We often find that no matter how hard we try, we do not succeed.
In only one period in my life did I receive a salary. That was for about six months when I was a teacher at a theological school. During that time, I had a student from Saipan, an island in the Mariana Islands, which was a Japanese colony at the time. His name was Bisente. He had difficulty especially in mathematics. There was a Japanese student, Tokita, who had the same difficulty. For example, they just could not understand the concept of fractions. I gave the two students supplementary lessons for about a month. I did my best, but I couldn’t bring the knowledge home to their hearts. When I felt totally exhausted, I had to give up. But somehow, at the next math exam, both of them received perfect scores.
Since other students knew that I was making an effort to teach them, they praised me and said I was a good teacher. At the time, I felt that this was all very strange.
When we try to nurture living beings, making a wholehearted effort, we do not always get good results. And yet, just when we are tired and give up, they sometimes start to grow remarkably. In my experience, there is not a simple cause-and-effect relationship, such as a teacher’s effort, that perfectly enables students to grow. Rather, the teacher’s effort is just the teacher’s effort. Or, “this, just this.” The student’s growth is just the student’s growth. This, just this.
In Buddhism there is the expression “cause and effect are self-evident.” I think this is true. We cannot ignore it. However, the relationships between causes and effects function in a much broader and deeper way than we can understand with our small intellects. We think that if we push the power switch, then, as a result, the TV will come on, but causation in our lives is not so simple. It has a much, much broader and deeper interdependent relationship with all times and all beings.
For example, when a man lives a self-indulgent life filled with drinking, gambling, and pursuing women, it is only natural that he will have hardships in his life. I don’t think it would be possible for a man like this to clarify what human life is in the midst of such degenerate living. It is better, without question, to stop licentious living and practice something like zazen instead. But is it certain that if we stop our self-indulgence that our lives will become more pleasant? Not really. Is it assured that we can attain deep insight about human life if we start to practice? No. The true self-evidence of the cause-and-effect relationship lies beyond our expectation and understanding. Therefore, all we can do is to be “this, just this.”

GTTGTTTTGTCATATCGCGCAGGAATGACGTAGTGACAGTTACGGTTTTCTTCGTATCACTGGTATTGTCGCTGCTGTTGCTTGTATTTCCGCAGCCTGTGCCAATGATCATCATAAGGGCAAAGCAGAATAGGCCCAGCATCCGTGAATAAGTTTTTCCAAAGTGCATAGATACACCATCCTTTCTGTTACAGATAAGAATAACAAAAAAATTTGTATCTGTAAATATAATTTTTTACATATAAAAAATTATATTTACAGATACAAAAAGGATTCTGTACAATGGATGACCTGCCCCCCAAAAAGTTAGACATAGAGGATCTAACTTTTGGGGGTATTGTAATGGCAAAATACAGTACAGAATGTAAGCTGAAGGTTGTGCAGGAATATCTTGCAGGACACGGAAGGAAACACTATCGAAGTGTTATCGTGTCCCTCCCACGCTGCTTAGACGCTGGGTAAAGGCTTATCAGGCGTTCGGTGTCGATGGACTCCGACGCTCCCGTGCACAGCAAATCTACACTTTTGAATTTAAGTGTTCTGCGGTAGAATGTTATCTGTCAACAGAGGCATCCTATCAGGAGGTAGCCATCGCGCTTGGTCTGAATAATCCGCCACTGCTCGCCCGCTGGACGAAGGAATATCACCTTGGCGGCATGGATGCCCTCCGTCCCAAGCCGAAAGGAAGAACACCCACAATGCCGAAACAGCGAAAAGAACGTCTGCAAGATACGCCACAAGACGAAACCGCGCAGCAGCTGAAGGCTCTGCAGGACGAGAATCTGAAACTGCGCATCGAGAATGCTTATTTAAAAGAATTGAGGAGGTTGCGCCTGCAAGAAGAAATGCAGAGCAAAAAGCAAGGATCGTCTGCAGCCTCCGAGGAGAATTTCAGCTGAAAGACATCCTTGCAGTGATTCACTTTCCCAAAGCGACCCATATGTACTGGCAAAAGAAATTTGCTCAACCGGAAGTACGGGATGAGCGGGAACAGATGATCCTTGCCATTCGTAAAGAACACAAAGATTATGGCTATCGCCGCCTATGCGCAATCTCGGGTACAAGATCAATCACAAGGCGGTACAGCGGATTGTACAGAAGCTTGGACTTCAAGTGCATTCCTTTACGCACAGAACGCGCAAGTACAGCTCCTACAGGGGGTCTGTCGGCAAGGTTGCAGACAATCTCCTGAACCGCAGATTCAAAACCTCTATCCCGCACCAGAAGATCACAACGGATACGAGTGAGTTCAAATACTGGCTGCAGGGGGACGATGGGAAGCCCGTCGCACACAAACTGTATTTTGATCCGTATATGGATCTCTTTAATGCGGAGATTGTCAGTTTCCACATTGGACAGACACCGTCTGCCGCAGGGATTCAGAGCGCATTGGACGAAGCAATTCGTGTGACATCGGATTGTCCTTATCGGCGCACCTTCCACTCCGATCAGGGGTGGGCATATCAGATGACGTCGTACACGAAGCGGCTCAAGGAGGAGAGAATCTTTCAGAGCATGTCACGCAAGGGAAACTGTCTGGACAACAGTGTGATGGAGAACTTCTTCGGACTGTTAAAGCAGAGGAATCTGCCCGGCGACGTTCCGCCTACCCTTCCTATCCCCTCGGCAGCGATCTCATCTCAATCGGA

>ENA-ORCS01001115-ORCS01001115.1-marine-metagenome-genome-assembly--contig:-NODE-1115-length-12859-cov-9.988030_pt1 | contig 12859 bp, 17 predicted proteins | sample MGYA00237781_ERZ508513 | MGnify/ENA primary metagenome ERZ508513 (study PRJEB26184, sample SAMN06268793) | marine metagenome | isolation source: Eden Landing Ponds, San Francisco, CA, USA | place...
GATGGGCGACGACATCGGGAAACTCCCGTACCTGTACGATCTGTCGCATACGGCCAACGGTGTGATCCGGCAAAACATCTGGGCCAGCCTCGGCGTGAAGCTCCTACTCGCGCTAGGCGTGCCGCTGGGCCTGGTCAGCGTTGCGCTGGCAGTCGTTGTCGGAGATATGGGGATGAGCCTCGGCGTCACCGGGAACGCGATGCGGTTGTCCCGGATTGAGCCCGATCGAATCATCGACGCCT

In zazen we sit being “this, just this.” We never seek enlightenment as a reward after accumulating the merits of zazen. The practice of zazen would be more understandable if it were like playing pachinko. If you can get the metal balls to go into certain holes, you get lots of balls back and all sorts of bells start going off. One may think that if you sit in a certain posture for a certain period of time, you attain sudden and fascinating enlightenment. This is not the case. We just sit, being beyond such expectation. This zazen is itself enlightenment. It is what is meant when Dōgen Zenji says, “The approaches to nothingness thus become practical.”
This attitude is called “form is emptiness, emptiness is form,” or “form is form, emptiness is emptiness.” It is also called “unde led practice-enlightenment.”
In Shōbōgenzō “Shoaku Makusa,” there is a famous gāthā:
Refraining from committing various evils Carrying out all sorts of good actions Personally clarifying this mind
This is the essential teaching of all the buddhas.
In short, refraining from committing bad deeds is the basis of Buddhism. However, with even a slight misunderstanding, the gāthā from which this line comes takes on a completely different meaning. People often say, “Good actions bring about good results. Bad actions bring about bad results. Good actions in a family will bring unexpected happiness. Lack of good actions in a family will bring misfortune.” If we understand the poem above with such an attitude of calculated expectation, our understanding has nothing to do with Buddha’s teaching.
Excerpted from Deepest Practice, Deepest Wisdom by Kosho Uchiyama, translated by Shohaku Okumura and Tom Wright